VIA: Yes…so much yes. Popular feminist thought is popular because it is basic. It is 101. True intersectional feminism is hard and messy. Feelings get hurt. I joke a lot about how reading Judith Butler makes me feel like an idiot. But the more I read her, the more I read others who use her work, the stronger my feminism is.
TWH: Victoria, I think that is the million dollar question of modern feminism: How to move past the dilemma of pop-culture feminism.
I got a chance to interview Michelle Wallace for Ms. for the rerelease of Black Macho and the Myth of the Superwoman. When we spoke she said that Beyoncé will bring more girls and women to feminism that any feminist scholar ever could. That is true. And Lord knows I loves me some Queen Bey. But Veronica is right that her feminism is 101 feminism. And I don’t know if it helps us if we bring a lot of girls and women to a very surface understanding of our oppression and liberation.
VH: Alas, that was the beauty in her bringing in Adichie, because she is available for a deeper reading into feminism.
Veronica nailed it—intersectional feminism is hard and messy. We must allow space for things to be hard and messy, and we must avoid the urge to oversimplify the complicated business of liberation to catchy t-shirt slogans.
VIA: So Bey brings new feminists to the table, offers up Adichie for deeper feminist thought, Adichie messes up, and then what? I guess that’s what we’re trying to figure out. For me, we don’t throw out Adichie. First, she has provided so much amazing work to wrestle with. Second, what message does that send to new feminists? That you mess up and are off the island? Nah…Stay, but you need to listen to why your feminism is flawed. If we can critique with love, then perhaps we can listen and learn with love when we also screw up.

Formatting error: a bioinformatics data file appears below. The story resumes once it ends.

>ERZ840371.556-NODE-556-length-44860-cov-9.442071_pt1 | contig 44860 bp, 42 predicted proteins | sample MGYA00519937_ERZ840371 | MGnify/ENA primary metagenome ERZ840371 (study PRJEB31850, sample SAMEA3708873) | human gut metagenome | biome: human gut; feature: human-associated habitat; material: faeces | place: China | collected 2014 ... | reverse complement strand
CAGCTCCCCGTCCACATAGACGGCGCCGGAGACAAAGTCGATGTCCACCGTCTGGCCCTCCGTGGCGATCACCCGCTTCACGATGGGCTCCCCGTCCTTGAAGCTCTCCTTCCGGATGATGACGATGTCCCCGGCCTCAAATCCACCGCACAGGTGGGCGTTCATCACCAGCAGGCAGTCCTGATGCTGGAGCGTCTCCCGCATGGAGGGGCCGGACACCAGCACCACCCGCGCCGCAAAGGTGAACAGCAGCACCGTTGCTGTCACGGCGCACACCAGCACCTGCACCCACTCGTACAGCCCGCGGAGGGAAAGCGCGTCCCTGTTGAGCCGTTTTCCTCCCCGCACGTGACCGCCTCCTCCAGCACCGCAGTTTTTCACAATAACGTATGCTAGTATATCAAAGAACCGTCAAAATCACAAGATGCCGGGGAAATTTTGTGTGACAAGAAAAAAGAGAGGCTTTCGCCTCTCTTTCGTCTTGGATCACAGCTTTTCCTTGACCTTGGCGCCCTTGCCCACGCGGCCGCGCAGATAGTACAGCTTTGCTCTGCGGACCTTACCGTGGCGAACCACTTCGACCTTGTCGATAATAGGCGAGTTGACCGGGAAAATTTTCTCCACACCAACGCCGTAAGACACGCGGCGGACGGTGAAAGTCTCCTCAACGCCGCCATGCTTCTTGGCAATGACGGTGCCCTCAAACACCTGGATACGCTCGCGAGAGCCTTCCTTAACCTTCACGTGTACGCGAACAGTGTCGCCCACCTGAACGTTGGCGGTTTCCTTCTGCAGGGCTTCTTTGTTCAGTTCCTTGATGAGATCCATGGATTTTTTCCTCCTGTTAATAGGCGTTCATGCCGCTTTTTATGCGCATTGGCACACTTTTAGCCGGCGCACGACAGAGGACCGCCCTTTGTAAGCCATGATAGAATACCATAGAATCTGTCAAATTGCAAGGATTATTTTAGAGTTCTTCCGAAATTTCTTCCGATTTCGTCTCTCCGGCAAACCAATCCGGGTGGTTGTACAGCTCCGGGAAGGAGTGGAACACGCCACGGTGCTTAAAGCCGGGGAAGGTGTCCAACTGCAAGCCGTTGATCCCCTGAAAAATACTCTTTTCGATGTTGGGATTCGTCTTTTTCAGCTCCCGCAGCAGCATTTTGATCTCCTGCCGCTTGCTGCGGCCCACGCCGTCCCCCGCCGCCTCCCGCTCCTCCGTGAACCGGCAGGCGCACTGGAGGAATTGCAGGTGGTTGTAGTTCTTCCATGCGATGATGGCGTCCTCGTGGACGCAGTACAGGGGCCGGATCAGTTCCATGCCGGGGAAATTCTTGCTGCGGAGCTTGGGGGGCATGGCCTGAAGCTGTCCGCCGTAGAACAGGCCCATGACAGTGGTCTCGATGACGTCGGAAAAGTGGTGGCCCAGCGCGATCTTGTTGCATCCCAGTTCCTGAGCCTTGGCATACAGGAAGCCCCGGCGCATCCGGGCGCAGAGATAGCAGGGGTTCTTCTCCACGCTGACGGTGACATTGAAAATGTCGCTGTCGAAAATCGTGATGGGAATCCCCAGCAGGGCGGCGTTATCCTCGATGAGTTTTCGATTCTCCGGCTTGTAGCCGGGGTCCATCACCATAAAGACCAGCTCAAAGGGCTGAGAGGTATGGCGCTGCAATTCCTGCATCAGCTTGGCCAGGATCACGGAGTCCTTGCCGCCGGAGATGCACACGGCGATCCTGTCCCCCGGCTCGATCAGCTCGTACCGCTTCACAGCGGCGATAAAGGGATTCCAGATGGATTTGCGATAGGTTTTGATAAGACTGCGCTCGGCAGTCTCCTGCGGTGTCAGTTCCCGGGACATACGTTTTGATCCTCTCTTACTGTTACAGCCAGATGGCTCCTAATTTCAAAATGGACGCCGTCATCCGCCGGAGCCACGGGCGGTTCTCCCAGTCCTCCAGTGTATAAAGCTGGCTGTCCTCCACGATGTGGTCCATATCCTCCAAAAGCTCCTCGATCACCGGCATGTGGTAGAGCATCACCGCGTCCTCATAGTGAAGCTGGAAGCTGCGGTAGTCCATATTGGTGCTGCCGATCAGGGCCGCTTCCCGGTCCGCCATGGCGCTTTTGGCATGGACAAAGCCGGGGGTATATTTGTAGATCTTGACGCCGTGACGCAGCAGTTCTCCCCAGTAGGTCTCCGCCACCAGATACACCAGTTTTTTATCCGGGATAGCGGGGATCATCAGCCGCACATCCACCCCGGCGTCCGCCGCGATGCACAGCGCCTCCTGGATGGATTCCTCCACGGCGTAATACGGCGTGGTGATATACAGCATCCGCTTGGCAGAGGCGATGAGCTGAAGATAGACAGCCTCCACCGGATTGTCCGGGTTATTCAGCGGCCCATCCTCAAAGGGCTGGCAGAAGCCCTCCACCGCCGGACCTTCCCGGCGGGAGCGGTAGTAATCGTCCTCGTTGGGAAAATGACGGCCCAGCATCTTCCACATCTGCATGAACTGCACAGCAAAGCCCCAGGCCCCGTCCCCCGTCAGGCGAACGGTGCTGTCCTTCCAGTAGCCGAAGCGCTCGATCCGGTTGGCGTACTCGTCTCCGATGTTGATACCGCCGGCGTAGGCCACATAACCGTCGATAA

LFB: With all the love and respect, I disagree that we have to figure out a way to move past pop culture. Look, I love Bey. I thought Lemonade was a global cleansing. I love bell hooks and some nights, I slept on a pillow of her books. I love Adichie. I love some feminist theologians who helped me map my spiritual liberation. I love Gloria Anzaldúa and Analouise Keating, who has spent her academic career uplifting her work. I loved Andy Smith before she was run off the internet. I love Daisy Hernández and Bushra Rehman for introducing me to the concept of colonization. I love Barbara J. Reyes, a superfly pinay poet who writes directly against patriarchal forces. I love feminist librarians working to preserve feminism in their archives. I love aspects of womanism, mujerista, pinayism, and other feminist empowerment movements. Pop culture and icons are an important part of the movement, but they’re just one part. There’s SO much more. How you “do” feminism, how you learn, how you piece together your feminist story should be a constellation, and mine includes the superstars and the smaller lights. You gotta connect the big and little stars to make a constellation.